The following article, DAVIDSON: The Self-Righteous Left Will Soon Feed on Itself, was first published on Flag And Cross.
In their naive and ultra-simplistic worldview the Left sees only there is ‘good’ and there is ‘bad,’ and they’ll be the judge of that. Their soft spot for Native Americans includes a ready-made narrative about the absolute nobility of our earlier continental inhabitants.
Early inhabitants of North America originally migrated from Siberia over the probable land bridge at the Bering Strait, through Alaska and Canada, to what is now the United States, Mexico, Central America, and South America. These “Native Americans” had presumably preceded European explorers arriving in the 15th century.
Displayed many admirable traits, individually and collectively, Native Americans have been showcased with the rise of political correctness. That Native Americans, per se, did not represent a unified, homogeneous people is overlooked. More than 1000 nations occupied North America from the middle of the first millennium. To this day, 574 Indian tribes are legally recognized by the U.S. Bureau of Indian Affairs.
Not Too Close
So it happens with people everywhere, some nations – referred to as tribes – were peace-loving. Some were warring. Some respected nature; some did not. Many of the peace-loving characteristics we ascribe to Native American nations might actually be attributed to the curious fact that they hardly ever encountered each other.
Here’s news: Native American nations rarely interacted with each other unless they sought out one another to do battle or to trade. Until the introduction of the horse, brought over by Europeans, it was rare for a member of one tribe to see someone from another tribe.
Years back, I visited an exhibit at the Smithsonian Institute in Washington D.C., which showed that during the 100-year period when Native Americans relied heavily upon horses for mobility, roughly 1785 to 1885, some tribes engaged in hellish warfare with each other. Without being provoked, some nations decimated other peace-loving nations, and braves earned respect by committing barbarous acts against members of other tribes. Captives were turned into slaves. Entire villages were raped and plundered, as they had been in Central America since at least 500 A.D.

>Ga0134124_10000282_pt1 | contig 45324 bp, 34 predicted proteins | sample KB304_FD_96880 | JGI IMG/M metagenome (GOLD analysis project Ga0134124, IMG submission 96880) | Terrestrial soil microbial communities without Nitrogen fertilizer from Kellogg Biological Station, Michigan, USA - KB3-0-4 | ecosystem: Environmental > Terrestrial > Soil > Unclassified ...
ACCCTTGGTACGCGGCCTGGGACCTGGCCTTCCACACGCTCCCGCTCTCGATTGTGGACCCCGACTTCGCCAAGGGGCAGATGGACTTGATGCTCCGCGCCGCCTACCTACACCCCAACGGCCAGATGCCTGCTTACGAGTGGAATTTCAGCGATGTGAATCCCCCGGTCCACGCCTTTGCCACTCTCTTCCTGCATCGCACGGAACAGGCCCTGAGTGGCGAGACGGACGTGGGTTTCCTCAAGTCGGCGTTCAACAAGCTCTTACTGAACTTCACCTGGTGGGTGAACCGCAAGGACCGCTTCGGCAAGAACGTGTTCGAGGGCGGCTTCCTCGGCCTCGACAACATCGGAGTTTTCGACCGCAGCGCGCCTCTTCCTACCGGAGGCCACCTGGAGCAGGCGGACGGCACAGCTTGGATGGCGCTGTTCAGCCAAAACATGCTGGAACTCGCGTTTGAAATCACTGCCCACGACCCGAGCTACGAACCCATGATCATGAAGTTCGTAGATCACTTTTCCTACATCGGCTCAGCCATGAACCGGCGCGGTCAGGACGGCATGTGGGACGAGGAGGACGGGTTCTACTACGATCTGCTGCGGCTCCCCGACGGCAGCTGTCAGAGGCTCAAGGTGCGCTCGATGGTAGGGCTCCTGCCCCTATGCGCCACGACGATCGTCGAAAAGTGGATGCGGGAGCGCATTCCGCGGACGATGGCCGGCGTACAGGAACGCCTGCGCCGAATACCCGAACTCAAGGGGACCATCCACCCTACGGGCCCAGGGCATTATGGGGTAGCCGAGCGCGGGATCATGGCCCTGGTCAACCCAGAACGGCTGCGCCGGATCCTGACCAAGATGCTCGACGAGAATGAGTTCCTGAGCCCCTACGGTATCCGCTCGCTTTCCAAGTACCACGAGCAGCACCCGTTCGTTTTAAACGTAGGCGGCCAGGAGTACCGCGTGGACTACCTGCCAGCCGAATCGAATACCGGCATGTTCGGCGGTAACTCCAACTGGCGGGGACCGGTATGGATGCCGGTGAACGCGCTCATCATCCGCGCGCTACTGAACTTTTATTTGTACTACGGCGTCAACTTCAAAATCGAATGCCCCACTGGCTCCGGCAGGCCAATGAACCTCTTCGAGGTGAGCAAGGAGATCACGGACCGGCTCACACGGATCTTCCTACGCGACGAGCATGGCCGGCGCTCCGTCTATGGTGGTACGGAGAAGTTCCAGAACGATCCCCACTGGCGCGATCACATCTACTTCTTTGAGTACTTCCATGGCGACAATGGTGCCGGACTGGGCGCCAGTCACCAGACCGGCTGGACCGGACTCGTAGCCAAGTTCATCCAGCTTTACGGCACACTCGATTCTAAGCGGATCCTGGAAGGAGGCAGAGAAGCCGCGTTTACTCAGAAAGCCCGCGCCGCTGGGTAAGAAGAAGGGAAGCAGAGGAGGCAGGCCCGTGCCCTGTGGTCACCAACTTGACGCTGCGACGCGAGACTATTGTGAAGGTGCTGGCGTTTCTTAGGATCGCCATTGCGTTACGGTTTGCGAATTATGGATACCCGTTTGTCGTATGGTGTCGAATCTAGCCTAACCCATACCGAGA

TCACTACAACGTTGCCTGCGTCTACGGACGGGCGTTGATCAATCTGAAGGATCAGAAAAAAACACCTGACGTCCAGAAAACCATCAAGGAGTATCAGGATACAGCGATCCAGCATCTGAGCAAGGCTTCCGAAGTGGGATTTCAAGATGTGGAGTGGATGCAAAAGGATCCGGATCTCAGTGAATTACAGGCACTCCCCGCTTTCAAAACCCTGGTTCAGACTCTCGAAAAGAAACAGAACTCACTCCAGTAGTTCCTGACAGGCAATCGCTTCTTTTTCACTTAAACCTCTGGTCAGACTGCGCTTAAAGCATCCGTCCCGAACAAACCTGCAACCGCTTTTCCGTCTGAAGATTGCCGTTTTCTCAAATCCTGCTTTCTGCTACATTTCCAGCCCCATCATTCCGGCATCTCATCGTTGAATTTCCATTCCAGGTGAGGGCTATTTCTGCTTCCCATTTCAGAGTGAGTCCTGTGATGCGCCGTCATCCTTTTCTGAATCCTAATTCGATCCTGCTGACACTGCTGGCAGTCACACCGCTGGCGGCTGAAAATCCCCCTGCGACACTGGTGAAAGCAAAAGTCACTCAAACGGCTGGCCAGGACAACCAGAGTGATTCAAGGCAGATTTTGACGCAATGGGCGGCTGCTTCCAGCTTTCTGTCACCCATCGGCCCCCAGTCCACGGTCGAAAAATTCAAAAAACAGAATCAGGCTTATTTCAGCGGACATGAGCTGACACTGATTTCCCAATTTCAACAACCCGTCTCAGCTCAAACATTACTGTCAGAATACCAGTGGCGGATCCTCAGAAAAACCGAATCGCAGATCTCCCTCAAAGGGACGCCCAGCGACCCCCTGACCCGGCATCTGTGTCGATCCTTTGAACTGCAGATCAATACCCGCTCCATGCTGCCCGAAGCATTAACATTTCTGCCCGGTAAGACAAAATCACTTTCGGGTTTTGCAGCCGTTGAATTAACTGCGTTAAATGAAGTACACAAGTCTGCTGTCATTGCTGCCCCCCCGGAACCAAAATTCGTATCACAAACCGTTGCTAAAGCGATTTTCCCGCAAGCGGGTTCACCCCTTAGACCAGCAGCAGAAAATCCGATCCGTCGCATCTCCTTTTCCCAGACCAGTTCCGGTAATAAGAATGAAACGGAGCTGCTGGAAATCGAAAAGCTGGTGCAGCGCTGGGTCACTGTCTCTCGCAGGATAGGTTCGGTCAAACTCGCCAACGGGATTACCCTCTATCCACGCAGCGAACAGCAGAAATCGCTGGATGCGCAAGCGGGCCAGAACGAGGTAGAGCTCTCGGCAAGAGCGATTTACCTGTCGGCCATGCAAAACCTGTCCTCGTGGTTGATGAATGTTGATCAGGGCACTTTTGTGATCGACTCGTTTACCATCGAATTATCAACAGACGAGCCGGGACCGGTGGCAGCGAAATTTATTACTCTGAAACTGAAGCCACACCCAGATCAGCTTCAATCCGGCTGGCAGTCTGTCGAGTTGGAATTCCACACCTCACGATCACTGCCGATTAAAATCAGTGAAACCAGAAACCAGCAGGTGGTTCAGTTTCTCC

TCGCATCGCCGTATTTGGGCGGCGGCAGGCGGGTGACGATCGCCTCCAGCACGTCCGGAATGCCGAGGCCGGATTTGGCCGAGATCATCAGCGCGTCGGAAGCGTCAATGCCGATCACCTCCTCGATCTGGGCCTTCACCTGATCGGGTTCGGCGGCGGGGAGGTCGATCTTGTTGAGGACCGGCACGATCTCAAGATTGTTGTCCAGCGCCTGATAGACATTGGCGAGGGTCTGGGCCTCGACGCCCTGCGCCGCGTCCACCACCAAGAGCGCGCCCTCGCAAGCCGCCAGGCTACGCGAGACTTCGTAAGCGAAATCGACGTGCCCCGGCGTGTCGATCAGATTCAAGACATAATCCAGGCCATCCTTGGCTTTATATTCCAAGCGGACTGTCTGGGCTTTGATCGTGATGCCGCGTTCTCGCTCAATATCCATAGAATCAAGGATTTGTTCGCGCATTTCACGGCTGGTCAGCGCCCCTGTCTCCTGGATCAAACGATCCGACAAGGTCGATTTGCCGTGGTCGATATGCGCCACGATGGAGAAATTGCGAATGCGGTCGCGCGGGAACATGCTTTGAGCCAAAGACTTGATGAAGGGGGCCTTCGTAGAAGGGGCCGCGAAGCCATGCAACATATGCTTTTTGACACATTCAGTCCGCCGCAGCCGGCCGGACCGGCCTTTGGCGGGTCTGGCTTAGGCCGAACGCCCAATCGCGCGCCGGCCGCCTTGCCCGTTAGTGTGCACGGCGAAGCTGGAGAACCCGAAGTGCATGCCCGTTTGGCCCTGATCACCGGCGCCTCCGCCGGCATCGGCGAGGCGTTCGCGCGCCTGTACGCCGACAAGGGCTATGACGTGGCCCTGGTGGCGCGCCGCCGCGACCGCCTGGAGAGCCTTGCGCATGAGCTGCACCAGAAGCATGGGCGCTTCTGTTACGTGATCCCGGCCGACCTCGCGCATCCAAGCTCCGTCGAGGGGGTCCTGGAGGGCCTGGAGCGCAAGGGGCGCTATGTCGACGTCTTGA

Slaughtering Each Other is Okay?
The Lakotas, mythologized in Kevin Costner’s Dances with Wolves, hacked off the limbs and scalps of those whom they slaughtered. They would proudly exhibit such trophies with their tribe, particularly with the women, who held victory celebrations that included parading with severed limbs on sticks and dancing about with them hoisted high. The reality is that Native Americans often butchered one another, took slaves, made the conquered pay tribute, and forced the attractive women to be concubines.
The poor braves who returned without such trophies felt ostracism and a bitter social sting from the tribe’s women. These women would make the warriors’ lives hell on earth until they “proved” themselves, and then re-proved themselves by murdering more braves of other tribes and hacking off more limbs. Among some nations, continual warfare was a way of life. Living peacefully with other nations was not within the norms of their culture.
Ken Burns’ PBS series The West gives short shrift to long-standing, gross incidences of Native American inhumanities to each other. Meanwhile, Burns highlighted the transgressions of the imperious white man. What political agenda is was he promoting? Do historically, or geographically, related peoples have a “justifiable” right to brutalize each other? Is it politically “incorrect” that the technologically and tactically superior Spaniards, whether led by Cortes or Desoto, were more efficient at man’s inhumanity to man?
Before modern Europeans ever set foot in North America, Native Americans bestowed horrific carnage upon each other. Aztec artifacts reveal battles between warring factions as hostile as any in history. Entire villages, including babies, were wiped out. Unspeakable horrors were committed in the name of power, glory, and riches. Rape was followed by dismemberment (of the living, no less) and decapitation.
Creek, Comanche, Pawnee, Haida, and Tlingit, among many other tribes, enslaved those who they captured in battle. The Incas engaged in regular rituals of human sacrifice. The Aztecs might eat the hearts or livers of their enemies, in some cases, actually plucking out the hearts or livers of live victims, known as vivisection. The victors felt it made them stronger.
To Generalize is To Deceive
Why do I call attention to decapitation, dismemberment, consumption of human organs, and vivisection? It is not to cast aspersions on natives everywhere, but to hone our present-day observations. When one makes sweeping generalizations about groups, it is stereotyping, even if the stereotype is presumably “positive.”
On every continent, in every nation, and at every locale, for all of human history, “good” people and “bad” people have existed, to the denial, or ignorance, Leftists.
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